This has been a rough week for the internet. The news that Comics Alliance was to be shut down, thus removing us all from our right to read daily articles from Andy Khouri, Joe Hughes, David Brothers, Andrew Wheeler and many others, was a blow to the head. This followed on only a day after finding out that the AV Club had lost five of their top writers in an exodus which hasn’t quite been explained. A small army of wonderful writers have suddenly vanished from our day-to-day lives.
And it’s alarming, more than anything else. If Comics Alliance was known for anything – aside from the much-needed essays on prejudice and progression, aside from discussion of Batman punching people with car parts, aside from advice on how to make and celebrate your favourite characters via cosplay – it was for being a website where people enjoyed being immersed in their favourite culture. There’s a tendency, especially as you find yourself growing older than your childhood heroes, for people to turn cynical and dismissive, to take joy in hating things and seeking out misery. It’s prevalent all across the internet. No matter what your passion is, people online want to tell you you’re stupid for having it. Comics Alliance, to me, was a site which refused to fall into that pit.*
I got into comics about five years ago, maybe, back in the halcyon days of Joss Whedon writing Astonishing X-Men. And, as I did whenever I watched new episodes of Lost or heard new albums by Rilo Kiley, I turned on the computer to see what other people were saying about this new thing I loved. Not good things! People weren’t keen on it, for reasons which have grown on me over the years. But that wasn’t what I wanted to hear about at the time, being a new comics fan who didn’t know anything about the medium I’d tried out on a lark. I wanted to hear instead about the theories and history behind the comics, to see people pick apart Grant Morrison’s run for secrets, and to get an idea of the scope behind Chris Claremont’s original vision for the characters. I wanted to see reasons why comics were the best thing.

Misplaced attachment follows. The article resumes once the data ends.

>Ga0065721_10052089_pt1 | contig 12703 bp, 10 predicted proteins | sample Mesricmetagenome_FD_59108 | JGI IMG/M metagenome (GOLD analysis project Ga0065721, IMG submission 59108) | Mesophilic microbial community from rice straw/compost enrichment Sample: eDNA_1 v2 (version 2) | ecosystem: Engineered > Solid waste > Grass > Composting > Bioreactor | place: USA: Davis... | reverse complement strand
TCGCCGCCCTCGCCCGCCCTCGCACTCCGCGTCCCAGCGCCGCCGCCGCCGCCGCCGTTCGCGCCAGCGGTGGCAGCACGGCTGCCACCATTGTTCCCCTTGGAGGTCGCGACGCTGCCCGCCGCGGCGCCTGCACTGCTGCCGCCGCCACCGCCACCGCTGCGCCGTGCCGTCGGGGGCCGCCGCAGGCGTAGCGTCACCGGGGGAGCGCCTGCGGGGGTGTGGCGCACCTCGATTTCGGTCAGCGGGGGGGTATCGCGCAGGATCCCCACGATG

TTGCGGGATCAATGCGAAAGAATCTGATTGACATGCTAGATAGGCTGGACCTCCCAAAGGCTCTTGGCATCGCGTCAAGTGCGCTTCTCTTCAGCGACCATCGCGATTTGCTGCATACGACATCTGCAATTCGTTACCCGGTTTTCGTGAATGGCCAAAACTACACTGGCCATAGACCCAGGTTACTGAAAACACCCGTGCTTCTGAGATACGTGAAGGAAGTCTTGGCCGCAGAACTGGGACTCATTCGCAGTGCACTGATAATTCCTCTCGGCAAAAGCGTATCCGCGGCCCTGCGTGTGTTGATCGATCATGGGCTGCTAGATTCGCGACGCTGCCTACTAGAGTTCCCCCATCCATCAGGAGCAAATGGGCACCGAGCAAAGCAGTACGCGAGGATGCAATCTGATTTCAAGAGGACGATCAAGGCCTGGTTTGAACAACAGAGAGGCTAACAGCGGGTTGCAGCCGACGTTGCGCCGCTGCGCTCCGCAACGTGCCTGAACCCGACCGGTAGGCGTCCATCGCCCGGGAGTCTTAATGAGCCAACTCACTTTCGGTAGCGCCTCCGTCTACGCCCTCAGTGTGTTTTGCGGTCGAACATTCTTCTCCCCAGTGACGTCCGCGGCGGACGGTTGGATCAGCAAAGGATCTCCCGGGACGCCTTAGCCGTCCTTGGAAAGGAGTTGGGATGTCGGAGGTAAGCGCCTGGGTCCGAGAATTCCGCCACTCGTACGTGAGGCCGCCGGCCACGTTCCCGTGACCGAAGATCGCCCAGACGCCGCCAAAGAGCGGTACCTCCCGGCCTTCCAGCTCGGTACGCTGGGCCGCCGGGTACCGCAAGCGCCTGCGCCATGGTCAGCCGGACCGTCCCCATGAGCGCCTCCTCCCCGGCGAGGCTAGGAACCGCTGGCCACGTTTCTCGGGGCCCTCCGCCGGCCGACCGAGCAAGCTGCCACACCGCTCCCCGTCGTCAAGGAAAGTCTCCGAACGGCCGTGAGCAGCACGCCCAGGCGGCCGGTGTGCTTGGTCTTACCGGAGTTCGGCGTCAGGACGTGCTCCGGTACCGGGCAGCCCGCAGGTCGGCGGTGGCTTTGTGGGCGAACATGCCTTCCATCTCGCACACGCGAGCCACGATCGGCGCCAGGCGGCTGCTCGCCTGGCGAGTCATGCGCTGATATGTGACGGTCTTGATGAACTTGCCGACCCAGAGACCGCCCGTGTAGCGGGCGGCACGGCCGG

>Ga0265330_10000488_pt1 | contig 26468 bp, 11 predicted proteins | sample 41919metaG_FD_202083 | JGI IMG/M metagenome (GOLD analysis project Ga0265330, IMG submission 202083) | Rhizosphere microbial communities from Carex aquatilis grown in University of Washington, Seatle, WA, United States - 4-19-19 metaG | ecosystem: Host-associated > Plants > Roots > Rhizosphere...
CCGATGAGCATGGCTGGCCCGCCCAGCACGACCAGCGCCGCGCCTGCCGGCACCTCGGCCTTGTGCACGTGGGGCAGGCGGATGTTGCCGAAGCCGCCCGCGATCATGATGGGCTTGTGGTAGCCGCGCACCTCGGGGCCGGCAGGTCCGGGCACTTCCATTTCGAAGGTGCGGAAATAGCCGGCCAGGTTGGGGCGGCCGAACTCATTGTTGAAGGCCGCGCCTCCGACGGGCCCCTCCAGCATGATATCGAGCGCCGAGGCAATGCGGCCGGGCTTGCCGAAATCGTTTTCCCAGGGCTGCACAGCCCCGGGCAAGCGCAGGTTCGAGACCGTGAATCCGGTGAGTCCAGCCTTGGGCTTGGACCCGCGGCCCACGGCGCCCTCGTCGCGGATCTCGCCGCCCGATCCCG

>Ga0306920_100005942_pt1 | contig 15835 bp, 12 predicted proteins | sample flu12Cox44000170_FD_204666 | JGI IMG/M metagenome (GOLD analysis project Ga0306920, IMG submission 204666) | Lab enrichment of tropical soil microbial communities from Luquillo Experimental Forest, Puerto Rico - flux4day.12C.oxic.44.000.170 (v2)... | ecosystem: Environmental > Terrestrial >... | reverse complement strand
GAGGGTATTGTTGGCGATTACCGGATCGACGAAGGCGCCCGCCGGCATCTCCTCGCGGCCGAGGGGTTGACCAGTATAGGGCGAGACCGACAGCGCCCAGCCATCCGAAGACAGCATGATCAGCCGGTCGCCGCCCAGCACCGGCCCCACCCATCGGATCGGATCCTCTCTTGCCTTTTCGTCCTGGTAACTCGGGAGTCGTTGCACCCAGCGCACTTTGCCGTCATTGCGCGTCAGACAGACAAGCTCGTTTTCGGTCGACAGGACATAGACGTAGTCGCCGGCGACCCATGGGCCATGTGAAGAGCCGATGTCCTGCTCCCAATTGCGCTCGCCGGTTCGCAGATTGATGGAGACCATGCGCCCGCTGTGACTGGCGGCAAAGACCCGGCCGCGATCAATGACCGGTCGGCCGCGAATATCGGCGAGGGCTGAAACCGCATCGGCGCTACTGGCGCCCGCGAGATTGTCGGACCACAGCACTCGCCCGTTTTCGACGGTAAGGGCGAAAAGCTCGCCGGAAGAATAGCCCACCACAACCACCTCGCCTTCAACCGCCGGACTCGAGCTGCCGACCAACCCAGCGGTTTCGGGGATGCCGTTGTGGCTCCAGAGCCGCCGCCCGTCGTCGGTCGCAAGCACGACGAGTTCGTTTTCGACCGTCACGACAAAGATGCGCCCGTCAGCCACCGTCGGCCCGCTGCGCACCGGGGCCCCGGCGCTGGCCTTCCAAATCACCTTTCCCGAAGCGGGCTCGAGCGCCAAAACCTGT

Comics Alliance was the site which provided that. Rather than robotic, lifeless pieces that told the news and left things there, I got to read essays about characters and culture – and find out about the writers too. And the artists. It slowly helped me develop an interest which moved from solely Joss Whedon to then the X-Men, and from the X-Men to Marvel, then to DC, then Image, and onwards. Now I’m here, writing about all kinds of things. The site felt fresh and the writing spoke to me – somebody who hadn’t spent thirty years getting progressively more and more worn out by a comics industry which may or may not care for its fanbase. Alongside websites like The AV Club, Comics Alliance started to push the idea on me that mainstream comics were something worth writing about and dissecting.
It was funny, and the writing spoke to me – even if for some reason Chris Sims insisted on being wrong about EVERYTHING. It pushed me to try new comics and find new places, and made it clear that comics were a medium I could pursue and write about myself. Comics criticism doesn’t always have to be snobby essays about stuffy independent cartoonists from the 1970s who wrote 18000 page comics about door handles – it could be about comics people actually read! If there’s a reason I’m here right now – apart from Heidi’s personal desire to torture the internet via giving me a platform – it’s that there were websites like Comics Alliance which pushed me to think about comics in more detail.
So I personally owe Comics Alliance my thanks. They took the piss, had a laugh, and more importantly – at their finest, they were the best advert for comics that you could find. They made it fun, rather than stuffy. Fresh, rather than stale. And hopefully the writers will all continue to do that for years to come – Matt Wilson, Lauren Davis, Bethany Fong and David Uzumeri are all still out there, guys! All the writers are still out there, and still writing about comics. It’s our duty to track them down and continue to follow them on whatever new projects they get up to.
Thanks for getting me interested in comics, guys! I hope I can be even one fifth as boundlessly excited about comics as you’ve been over the years.